When Mother’s Day Isn’t A Happy Day

Posted by on May 8, 2014 in Friendship, Love, Motherhood, Words | 18 comments

#40 mothers day


My stomach began to tighten the day the calendar turned from April to May. Faces of friends, looming situations and broken dreams began to subtly wrapped their tentacles around the upcoming holiday we call Mother’s Day.

For some women I know, a rose at church or a trite Mother’s Day greeting are salt to an open wound. For others, the absence of these gestures grate on the soul like sandpaper.

I spent hours on the phone the other evening with a mother deeply grieving the loss of her only child who died six months ago. Words failed me. I know three other women who have shared the same painful loss this past year. Mother’s Day will never be happy for them again. It’s also a difficult day for those who have lost their mother, either by death or to the slow spiral of deterioration of Alzheimer’s.

Other women sit waiting in the lonely cell of barrenness – hoping for a miracle. They dread the fact another empty-armed Mother’s Day will come and go for them. Still others are waiting to hear from their prodigal son or daughter lost to the evil clutches of addiction. There are no words for them either. How can we comfort someone in such silent pain. How can we make Mother’s Day a happy day for them?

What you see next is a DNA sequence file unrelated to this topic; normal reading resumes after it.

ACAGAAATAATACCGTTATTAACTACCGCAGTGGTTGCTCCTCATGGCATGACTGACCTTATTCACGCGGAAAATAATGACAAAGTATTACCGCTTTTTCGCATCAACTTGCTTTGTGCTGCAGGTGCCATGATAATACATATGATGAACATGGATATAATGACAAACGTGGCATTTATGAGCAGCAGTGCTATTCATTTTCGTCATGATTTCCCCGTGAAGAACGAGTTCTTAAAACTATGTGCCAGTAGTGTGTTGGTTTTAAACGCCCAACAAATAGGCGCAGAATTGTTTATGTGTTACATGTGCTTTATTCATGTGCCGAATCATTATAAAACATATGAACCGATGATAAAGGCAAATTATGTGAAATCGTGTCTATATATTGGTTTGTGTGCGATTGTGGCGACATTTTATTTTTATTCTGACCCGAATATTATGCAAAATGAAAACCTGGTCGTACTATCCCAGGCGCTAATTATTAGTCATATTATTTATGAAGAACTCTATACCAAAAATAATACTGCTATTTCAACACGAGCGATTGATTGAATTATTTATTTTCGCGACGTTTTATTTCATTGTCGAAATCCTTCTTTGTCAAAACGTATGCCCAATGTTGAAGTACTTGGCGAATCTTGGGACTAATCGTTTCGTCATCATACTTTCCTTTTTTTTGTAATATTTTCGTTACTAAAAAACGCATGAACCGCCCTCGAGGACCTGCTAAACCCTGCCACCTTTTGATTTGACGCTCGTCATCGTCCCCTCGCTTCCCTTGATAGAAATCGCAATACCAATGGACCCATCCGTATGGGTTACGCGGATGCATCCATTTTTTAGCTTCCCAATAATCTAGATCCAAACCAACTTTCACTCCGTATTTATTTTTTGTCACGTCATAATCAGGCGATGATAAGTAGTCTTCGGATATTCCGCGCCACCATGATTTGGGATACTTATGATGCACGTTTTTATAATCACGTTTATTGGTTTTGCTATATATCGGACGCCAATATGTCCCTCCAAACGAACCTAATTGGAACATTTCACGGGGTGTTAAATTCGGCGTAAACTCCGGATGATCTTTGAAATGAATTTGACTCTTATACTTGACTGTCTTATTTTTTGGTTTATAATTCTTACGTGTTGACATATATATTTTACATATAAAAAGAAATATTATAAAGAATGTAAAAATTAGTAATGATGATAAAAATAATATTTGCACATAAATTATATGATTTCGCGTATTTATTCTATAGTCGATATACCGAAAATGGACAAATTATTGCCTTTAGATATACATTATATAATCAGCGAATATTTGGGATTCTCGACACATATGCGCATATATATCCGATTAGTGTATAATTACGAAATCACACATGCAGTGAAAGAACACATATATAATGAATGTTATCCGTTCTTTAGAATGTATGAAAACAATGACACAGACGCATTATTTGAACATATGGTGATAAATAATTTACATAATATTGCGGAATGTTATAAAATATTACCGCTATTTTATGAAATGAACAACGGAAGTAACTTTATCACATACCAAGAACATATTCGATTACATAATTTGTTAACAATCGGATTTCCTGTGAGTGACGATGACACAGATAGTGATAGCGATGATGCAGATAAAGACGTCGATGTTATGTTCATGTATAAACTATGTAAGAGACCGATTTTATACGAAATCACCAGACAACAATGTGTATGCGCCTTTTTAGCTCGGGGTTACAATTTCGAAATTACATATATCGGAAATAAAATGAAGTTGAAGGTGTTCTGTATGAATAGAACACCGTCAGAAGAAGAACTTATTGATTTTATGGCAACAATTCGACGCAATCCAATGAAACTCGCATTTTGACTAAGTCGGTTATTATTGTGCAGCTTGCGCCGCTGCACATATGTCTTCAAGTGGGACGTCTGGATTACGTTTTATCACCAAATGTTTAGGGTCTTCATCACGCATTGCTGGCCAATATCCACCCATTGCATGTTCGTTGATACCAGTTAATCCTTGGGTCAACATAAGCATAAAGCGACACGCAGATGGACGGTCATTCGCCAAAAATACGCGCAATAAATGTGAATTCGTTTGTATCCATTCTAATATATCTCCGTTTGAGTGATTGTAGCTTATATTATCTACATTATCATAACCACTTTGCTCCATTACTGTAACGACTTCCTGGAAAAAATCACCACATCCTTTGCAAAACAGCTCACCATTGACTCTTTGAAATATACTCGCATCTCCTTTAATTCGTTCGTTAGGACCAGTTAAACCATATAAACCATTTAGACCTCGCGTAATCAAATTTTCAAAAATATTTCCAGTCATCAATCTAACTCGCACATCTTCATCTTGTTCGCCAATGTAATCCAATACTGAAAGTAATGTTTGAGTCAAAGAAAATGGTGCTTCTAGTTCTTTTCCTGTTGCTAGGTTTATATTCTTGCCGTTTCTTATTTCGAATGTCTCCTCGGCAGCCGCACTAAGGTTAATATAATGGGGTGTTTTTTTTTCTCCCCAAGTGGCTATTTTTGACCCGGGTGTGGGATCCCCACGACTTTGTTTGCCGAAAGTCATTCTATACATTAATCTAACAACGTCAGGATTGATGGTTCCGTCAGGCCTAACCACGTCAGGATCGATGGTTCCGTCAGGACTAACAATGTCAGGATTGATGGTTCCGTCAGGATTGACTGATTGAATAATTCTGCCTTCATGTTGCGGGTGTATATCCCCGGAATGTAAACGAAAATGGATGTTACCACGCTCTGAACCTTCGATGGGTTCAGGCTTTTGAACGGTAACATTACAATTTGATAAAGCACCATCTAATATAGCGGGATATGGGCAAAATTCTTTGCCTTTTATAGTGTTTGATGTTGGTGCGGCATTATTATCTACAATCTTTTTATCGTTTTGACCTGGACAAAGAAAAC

My heart aches for the hurting and grasps for words that soothe. Words that comfort and ease the guilt of a society that broad brushes our holidays with trite slogans and endless adds. It’s not our fault that commercialism leads us by the nose to the card counter, the flower shop and simplistic quotes. But it is our fault when we don’t bother to consider the unique lives of individuals in the process.

Mother’s Day doesn’t need to be eliminated in order to alleviate the pain of hurting women. But Mother’s Day can be sensitized by our care for the individual people in our circles.

Our words and actions have power. We can offer solace to the hurting by our understanding.

Celebrate the gift of motherhood with women presently enjoying it. But also look for those who need more than a quote, more than a rose – they might just need you. A hug, a cup of coffee, shared tears and most of all – a listening ear. Let them talk and tell you their stories over and over and over again.

May we be a society that bothers to know each other well and strives to love our neighbors appropriately. May we demonstrate compassion, kindness and care this Mother’s Day. And be a blessing to someone who might find the day difficult.


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Unobstructed Views

Posted by on Feb 20, 2014 in Friendship, God Speaks | 15 comments

replace photo on blog


Today – it’s an honor to be included as a guest blogger on the (in)courage website. I hope you’ll take a minute to read it, search the site (maybe even leave a comment) and then – please go tell a friend how much you appreciate them.